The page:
And while the President and the majority of Republicans in the Senate continue to support the escalation, officials deep inside the Pentagon are trying to develop plans to prepare for what many see as the inevitable failure of the President's 'new way forward'.

Finally, another helicopter crashed (the fifth in a two-week period), killing many soldiers, as the new Baghdad security crackdown is now under way (and going swell, I imagine).

It's really going to be a very long two years.

Iran Offered Concessions In 2003; Cheney Said No (Pt. II)

Last month, I did a post on a BBC story that revealed that "Iran offered the US a package of concessions in 2003, but it was rejected" by the Vice President's office. In short, Iran offered to officially renounce its ties to terrorist groups and make its nuclear program more transparent, in exchange for some concessions from the U.S. It might've been the beginning of the end for a hostile relationship between our two nations, but that's Middle East diplomacy (an apparent no-no to Mister Cheney), so we'll never know what might have been.

In a Senate hearing this past week, Secretary Rice played dumb about this.

Newsweek provides a memory refresher... a copy of the actual document sent to the U.S. State Department by Iranian officials in 2003. It's a very interesting read... I recommend reading it (and storing it to memory, Condi!). TPMMuckraker has an analysis.

Opportunity lost and thrown away.

And what's that there? Why, it's Secretary Gates brandishing his not-so-smoking gun on Iran.

[PS- This article'll sober you up: Target Iran: US able to strike in the spring (The Guardian)

UPDATE: More detail, with historical context, via Vanity Fair- here.]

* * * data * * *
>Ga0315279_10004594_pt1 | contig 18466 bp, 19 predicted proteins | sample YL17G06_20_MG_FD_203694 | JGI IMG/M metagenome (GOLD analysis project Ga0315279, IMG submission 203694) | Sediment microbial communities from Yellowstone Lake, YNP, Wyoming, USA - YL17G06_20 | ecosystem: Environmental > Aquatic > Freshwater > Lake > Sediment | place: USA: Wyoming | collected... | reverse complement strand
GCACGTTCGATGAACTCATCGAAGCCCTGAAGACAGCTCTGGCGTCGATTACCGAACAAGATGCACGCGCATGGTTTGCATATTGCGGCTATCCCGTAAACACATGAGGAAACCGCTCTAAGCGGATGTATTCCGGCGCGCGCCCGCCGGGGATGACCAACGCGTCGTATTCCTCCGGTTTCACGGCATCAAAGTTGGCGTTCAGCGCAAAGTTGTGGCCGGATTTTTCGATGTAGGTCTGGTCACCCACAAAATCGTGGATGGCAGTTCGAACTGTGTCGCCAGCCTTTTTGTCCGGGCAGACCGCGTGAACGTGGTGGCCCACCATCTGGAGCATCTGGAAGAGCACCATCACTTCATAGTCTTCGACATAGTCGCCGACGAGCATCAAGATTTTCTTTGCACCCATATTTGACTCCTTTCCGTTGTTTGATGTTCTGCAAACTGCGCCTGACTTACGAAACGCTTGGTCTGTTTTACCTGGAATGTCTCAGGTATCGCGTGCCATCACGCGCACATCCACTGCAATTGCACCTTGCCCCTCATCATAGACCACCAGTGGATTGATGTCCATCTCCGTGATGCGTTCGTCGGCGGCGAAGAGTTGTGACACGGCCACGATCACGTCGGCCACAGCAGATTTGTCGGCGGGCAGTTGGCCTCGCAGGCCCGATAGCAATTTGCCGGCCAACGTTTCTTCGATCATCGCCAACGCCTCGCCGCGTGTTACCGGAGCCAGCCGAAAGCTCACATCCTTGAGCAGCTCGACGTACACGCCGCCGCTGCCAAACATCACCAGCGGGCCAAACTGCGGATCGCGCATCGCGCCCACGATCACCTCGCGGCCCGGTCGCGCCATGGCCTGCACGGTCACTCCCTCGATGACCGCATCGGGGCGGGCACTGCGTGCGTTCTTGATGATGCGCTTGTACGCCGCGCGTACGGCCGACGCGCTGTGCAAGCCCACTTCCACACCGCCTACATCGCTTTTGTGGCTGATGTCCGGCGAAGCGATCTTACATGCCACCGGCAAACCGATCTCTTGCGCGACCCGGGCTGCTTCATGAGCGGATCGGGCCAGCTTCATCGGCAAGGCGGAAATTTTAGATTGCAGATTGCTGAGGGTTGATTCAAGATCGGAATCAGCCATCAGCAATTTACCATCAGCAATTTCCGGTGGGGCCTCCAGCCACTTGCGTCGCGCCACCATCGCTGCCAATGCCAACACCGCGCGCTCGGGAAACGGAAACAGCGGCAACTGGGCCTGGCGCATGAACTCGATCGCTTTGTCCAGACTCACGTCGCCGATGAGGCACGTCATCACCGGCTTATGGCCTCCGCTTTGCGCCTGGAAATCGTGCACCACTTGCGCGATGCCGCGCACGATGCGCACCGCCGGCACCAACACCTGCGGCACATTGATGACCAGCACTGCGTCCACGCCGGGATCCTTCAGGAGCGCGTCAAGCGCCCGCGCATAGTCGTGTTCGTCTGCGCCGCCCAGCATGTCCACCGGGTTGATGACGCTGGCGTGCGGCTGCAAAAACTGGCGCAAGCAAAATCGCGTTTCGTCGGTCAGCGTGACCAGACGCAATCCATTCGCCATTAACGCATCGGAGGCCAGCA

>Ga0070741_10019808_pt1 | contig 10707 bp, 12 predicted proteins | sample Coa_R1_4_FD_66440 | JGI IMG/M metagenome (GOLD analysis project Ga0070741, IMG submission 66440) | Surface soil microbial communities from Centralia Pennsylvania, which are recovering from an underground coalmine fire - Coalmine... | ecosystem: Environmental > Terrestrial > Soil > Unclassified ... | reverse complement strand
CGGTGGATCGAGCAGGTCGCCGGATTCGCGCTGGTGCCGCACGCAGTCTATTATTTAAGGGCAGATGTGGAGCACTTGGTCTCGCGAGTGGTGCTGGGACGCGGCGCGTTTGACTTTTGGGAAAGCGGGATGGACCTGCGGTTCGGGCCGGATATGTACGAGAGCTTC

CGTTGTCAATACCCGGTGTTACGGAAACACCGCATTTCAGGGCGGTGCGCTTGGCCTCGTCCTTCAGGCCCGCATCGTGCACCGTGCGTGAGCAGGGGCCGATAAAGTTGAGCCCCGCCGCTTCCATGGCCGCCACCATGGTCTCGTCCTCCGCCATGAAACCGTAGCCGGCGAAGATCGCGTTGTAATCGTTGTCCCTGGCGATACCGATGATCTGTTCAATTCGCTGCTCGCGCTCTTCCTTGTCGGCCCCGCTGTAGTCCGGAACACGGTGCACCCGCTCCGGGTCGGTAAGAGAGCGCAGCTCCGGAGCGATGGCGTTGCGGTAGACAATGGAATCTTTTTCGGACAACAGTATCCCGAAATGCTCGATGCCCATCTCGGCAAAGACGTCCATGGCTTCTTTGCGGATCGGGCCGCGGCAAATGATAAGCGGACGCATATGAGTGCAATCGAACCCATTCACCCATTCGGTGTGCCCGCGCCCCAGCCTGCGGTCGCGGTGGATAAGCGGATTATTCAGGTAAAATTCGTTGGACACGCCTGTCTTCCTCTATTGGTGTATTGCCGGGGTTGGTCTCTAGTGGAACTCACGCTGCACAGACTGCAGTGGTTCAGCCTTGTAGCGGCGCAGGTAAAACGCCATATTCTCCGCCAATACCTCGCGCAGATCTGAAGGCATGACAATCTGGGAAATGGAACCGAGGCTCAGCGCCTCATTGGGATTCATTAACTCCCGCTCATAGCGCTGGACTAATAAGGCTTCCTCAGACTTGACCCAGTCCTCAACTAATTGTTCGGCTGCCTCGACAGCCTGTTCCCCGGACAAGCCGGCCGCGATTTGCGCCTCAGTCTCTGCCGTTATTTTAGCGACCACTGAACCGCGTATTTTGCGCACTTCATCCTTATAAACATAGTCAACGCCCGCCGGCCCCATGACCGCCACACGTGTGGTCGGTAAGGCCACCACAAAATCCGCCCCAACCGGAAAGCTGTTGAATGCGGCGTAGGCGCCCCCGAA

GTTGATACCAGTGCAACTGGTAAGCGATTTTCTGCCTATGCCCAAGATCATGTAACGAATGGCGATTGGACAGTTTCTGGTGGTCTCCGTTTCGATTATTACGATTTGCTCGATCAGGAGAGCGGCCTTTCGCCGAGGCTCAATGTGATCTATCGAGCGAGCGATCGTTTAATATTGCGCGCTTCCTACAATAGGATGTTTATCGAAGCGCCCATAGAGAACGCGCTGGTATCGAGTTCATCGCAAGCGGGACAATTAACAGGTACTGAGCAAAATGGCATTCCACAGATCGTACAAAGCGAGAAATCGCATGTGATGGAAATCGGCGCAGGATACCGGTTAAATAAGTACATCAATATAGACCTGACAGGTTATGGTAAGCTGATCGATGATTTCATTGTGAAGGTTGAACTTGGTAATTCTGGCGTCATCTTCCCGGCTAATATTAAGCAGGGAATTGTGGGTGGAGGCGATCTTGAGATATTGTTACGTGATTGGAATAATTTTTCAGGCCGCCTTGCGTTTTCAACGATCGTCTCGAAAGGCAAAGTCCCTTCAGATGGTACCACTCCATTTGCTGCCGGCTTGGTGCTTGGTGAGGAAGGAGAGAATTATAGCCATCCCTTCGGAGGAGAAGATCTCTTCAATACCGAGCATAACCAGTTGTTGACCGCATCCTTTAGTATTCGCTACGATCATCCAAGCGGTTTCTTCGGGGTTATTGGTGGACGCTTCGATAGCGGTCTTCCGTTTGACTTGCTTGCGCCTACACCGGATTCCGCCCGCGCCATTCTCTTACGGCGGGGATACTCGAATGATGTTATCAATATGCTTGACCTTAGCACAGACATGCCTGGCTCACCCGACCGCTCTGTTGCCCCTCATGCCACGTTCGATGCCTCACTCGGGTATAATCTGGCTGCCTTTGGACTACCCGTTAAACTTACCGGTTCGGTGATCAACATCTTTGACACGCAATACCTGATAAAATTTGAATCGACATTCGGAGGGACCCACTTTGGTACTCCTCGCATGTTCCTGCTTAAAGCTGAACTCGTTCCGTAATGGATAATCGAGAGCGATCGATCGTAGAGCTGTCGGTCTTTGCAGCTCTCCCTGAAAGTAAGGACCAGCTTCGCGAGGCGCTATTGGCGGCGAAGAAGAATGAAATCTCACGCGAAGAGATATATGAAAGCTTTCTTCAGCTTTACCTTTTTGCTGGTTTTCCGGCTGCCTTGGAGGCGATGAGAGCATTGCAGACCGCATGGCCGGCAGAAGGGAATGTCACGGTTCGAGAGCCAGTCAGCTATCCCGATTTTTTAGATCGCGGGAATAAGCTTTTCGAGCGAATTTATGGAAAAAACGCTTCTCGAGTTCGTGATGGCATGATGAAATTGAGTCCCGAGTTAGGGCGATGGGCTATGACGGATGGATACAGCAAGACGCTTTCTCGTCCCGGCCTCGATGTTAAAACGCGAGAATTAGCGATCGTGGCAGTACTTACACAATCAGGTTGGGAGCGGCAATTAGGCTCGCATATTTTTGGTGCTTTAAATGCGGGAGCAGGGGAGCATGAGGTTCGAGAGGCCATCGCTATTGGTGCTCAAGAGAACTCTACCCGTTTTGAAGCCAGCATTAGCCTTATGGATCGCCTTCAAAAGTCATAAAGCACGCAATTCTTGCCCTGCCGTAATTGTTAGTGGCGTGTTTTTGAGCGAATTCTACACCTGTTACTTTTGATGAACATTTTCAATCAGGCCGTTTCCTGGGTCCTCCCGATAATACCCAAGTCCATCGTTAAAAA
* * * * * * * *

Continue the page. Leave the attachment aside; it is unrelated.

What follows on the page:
An Improvement

Not surprisingly, polls are showing an increase in the public's support of, and confidence in, Congress. The disapproval % for the branch still is higher than the approval %, but the gap has significantly narrowed since November. The same polls show, again not surprisingly, that the President's approvals are staying at their long-time lows, with no boost from the State of the Union.

So kudos to the new Congress. Now get back to work, you damn bums.

Friday, February 09, 2007

Iraq Inc.

An interesting piece on Slate-- today's recommended read of the day.

If the Iraq War Were a Corporation--
How a real CEO president would turn it around.

2008 and Healthcare

I think it's a safe bet at this point that healthcare will be the top domestic issue/concern of the 2008 campaign. The Democratic candidates more specifically are focusing on this (John Edwards' proposal is being thoroughly dissected). As of now the Republican candidates are too busy fumbling over the social issues (gay marriage, abortion) that their base is obsessed with. But they'll have to discuss actual policies eventually, right?

I guess the big issue for me is whether we are heading towards a universal healthcare system... or instead some muddled 'compromise' that will act as a bandaid to a shotgun wound. The biggest obstacle to getting a universal system is the Republican base, which still sadly has a strong hold on their party. To the right-wing in this country, anything left of Ronald Reagan and Milton Friedman is full-on socialism. Bring up 'universal healthcare' during the campaign and the GOP will try and have voters picturing a hammer and sickle. The Democrats' mission then is to not only ignore this noise (not something they've always done well) and get people to focus on their actual problems and priorities and not fictionalized political boogeymen.